EISENACH, GERMANY — Just a few months ago, every car that auto worker Thomas Ortloff expertly painted was one closer to the record number expected to roll off the Opel assembly lines this year. Vacation time seemed a laughable idea.
But Ortloff and his colleagues have just wrapped up a long holiday they neither anticipated nor wanted. Amid a global financial panic and a sudden slump in demand, managers at this General Motors Corp. subsidiary decided that the best way for the Opel plant to stay afloat through the end of the year was to shut it down for three weeks.
Ortloff's paychecks were cut 40%. Some of his home-improvement plans had to be shelved. Christmas with his wife and two children is shaping up to be a time of uncertainty rather than celebration.
"We can't predict what's going to happen," said Ortloff, 45. "People are quite worried about it."
As the world's No. 1 exporter, Germany has relied for years on the sale of cars, precision parts, fine watches and a host of other products to fuel its economy.
But the global financial meltdown and the likelihood of a painful recession are scaring more consumers and companies into hoarding their money rather than spending it. Industries that earlier this year confidently forecast strong growth here in Europe's largest economy are now battening down the hatches and wondering when the storm will blow over.
Last month, Germany unveiled a $635-billion bailout package for its floundering banks; the country's largest domestic emergency aid plan since World War II. At the same time, the government downgraded its estimate of economic growth for next year to an almost imperceptible 0.2%.
The bad news comes after a couple of years of stronger-than-usual growth, during which ordinarily frugal Germans began opening their wallets and exhibiting some of the consumerist tendencies of their freer-spending counterparts in countries such as the United States and Britain. Last year, the big electronics chain Saturn even decided to ditch its enormously successful marketing slogan, "Geiz ist geil!" ("Stinginess is hip!"), to take into account the loosening of German purse-strings.
With some analysts saying Germany has already entered a recession, geiz is likely to become geil again. Domestic and international demand for consumer goods is dropping as a result of the worldwide credit crunch.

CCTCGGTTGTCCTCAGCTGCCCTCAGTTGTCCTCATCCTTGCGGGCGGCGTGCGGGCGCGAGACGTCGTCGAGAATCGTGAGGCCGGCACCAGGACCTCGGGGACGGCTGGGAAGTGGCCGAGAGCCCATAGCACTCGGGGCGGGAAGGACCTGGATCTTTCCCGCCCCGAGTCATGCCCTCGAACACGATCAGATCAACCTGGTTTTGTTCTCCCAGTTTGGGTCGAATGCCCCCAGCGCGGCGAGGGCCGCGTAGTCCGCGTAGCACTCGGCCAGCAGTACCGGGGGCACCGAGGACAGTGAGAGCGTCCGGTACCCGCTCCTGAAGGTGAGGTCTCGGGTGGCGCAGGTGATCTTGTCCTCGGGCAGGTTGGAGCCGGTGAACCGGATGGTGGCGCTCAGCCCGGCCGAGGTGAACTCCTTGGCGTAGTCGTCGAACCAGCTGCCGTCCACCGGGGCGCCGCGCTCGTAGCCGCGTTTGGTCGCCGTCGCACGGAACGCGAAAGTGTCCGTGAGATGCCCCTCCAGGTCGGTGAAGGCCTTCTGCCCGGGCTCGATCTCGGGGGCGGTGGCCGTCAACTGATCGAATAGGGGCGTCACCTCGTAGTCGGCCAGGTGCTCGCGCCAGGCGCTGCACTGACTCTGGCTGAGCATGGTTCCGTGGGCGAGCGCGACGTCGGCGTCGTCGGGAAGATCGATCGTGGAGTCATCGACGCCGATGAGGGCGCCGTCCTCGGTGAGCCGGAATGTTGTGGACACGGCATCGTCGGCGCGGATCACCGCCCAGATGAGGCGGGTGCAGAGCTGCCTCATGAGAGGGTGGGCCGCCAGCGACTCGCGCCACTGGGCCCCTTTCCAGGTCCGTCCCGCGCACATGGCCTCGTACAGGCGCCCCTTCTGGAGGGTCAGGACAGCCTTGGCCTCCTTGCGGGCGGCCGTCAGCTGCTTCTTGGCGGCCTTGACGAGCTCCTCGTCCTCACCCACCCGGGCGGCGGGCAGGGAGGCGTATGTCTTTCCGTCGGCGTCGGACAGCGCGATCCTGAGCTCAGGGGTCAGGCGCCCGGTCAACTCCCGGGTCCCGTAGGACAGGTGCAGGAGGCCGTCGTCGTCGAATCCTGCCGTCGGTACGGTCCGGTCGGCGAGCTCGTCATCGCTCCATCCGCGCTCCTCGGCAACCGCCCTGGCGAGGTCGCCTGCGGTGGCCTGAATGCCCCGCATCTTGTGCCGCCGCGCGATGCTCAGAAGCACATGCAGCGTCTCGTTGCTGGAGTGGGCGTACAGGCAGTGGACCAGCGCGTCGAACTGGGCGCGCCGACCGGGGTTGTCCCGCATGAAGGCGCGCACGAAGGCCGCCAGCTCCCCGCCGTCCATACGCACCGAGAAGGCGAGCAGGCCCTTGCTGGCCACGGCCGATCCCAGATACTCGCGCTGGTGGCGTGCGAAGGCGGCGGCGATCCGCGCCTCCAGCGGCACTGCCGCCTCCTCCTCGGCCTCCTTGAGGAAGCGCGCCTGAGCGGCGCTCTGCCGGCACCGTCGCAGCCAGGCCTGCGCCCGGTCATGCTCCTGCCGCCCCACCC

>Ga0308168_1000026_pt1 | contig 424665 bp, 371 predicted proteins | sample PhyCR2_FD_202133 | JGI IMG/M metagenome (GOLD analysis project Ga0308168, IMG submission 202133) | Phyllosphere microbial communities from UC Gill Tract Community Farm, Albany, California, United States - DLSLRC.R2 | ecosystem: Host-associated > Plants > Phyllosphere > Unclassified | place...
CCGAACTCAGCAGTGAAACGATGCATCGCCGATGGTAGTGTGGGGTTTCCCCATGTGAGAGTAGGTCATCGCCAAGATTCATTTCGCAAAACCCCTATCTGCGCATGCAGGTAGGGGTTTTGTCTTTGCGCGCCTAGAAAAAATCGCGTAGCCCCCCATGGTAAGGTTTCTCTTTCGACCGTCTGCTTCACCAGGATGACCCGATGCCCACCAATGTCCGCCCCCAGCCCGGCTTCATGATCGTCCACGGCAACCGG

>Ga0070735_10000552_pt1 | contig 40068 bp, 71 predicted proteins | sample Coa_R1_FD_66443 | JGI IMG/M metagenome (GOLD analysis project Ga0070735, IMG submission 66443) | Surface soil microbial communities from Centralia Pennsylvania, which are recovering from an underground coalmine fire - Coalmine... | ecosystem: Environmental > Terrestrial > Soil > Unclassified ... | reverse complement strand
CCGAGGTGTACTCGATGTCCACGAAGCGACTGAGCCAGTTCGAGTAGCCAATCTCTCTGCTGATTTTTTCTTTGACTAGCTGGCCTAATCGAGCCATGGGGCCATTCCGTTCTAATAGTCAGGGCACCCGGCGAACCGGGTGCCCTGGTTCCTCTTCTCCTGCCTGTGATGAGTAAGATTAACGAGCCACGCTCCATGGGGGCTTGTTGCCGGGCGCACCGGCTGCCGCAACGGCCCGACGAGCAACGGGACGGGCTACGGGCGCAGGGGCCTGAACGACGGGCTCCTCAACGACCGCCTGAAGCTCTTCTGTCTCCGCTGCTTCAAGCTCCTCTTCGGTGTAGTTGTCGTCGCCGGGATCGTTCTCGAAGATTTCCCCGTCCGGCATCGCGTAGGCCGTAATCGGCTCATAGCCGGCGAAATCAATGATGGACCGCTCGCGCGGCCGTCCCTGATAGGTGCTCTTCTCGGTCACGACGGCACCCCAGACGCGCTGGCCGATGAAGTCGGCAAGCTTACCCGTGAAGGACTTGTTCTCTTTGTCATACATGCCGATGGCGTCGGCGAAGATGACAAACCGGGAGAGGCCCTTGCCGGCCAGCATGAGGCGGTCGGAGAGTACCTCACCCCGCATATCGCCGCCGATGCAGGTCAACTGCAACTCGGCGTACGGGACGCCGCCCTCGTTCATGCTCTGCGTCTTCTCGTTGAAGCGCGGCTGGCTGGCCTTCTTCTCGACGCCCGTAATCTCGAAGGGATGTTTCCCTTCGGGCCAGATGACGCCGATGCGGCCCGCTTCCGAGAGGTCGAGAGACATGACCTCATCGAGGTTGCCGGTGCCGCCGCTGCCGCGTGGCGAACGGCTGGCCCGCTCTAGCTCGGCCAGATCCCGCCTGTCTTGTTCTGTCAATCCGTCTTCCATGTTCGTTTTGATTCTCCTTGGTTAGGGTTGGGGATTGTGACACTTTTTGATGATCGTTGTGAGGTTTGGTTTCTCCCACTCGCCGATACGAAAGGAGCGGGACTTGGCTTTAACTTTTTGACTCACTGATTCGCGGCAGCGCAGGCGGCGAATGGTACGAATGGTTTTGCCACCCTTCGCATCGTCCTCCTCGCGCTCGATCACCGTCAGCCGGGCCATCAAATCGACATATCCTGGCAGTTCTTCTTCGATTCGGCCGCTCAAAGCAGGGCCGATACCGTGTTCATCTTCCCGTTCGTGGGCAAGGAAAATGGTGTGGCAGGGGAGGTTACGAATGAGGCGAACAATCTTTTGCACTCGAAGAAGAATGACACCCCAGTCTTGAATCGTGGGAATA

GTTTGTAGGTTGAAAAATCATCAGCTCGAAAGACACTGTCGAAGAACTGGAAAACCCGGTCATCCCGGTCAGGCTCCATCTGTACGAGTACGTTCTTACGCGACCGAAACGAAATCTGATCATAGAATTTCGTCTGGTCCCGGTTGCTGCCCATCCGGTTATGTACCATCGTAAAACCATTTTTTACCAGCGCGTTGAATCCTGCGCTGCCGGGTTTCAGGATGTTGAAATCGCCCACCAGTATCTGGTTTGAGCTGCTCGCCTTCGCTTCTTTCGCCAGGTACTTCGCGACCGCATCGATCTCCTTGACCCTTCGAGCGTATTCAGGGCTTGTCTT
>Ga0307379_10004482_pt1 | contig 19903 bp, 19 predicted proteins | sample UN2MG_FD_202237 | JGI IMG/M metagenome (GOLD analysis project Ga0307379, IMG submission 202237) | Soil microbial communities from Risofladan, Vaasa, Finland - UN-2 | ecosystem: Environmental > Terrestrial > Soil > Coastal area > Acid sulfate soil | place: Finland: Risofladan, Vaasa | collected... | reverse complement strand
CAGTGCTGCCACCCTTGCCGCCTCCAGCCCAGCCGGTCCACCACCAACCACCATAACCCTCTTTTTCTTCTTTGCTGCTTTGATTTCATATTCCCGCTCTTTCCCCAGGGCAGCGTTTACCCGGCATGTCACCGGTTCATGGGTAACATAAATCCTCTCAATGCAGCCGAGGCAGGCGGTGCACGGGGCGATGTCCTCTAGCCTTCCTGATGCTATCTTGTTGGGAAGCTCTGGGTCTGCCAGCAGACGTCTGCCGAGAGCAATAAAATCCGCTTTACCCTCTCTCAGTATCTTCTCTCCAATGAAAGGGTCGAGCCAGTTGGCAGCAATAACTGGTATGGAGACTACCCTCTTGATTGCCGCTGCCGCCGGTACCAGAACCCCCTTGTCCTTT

The first to feel the pinch is the automotive sector, which often serves as an early-warning system for what lies in store for the rest of the economy.
A car is the most expensive item many Germans will ever buy (most people here rent their homes). They are, therefore, willing to shell out for high-quality, high-performing vehicles, but equally unwilling to buy if hard times loom. Moreover, the credit crisis has made loans tougher to secure.
"If you don't need a car immediately, the first thing you'll postpone is purchasing a car. Your old car would still be workable for a year or two," said Henrik Enderlein, a professor of political economy at the Hertie School of Governance in Berlin.
Figures released this week show German car exports fell in October 10% from the same month last year; domestic sales dropped 8%. Sales of German cars in the U.S. have also slipped.
In the U.S. through October, Mercedes sales were down 5.3%; BMW's were off 10%; Volkswagen's (including Audi, Bentley and Lamborghini) have slipped 1.8%; and Porsche's were down 22.8%. Overall, auto sales in the U.S. have fallen 14.6%.
Because demand for cars can be so mercurial, automotive companies have fine-tuned ways of detecting as quickly as possible any changes in consumer spending habits.
"It's a sector in which we're quite forward-looking," Enderlein said. "Car manufacturers are very careful to sense where car sales are going to be in the next few months. They see that no additional orders are coming in, and they extrapolate from that."
So, even as the global financial crisis was still unfolding, executives at Opel decreed a three-week furlough for workers. BMW also announced plans to shut some of its plants for several days, and Daimler said it would close shop for Christmas earlier than usual.
The swagger was suddenly gone for an industry that last year posted record production of 12.1 million vehicles and employed 756,000 people, with an eighth of those jobs created in the last five years alone.
In 2007, for the first time, more than one out of every six new passenger cars in the world bore a German insignia, a testament to "the solid shape the German automotive industry is in at the start of 2008," a trade group declared in a rosy report released earlier this year.
Such optimism no longer exists. This week, the German government announced a tax break for car buyers in a bid to resuscitate demand. But that would do nothing for foreign markets, which remain the bread and butter of German manufacturing.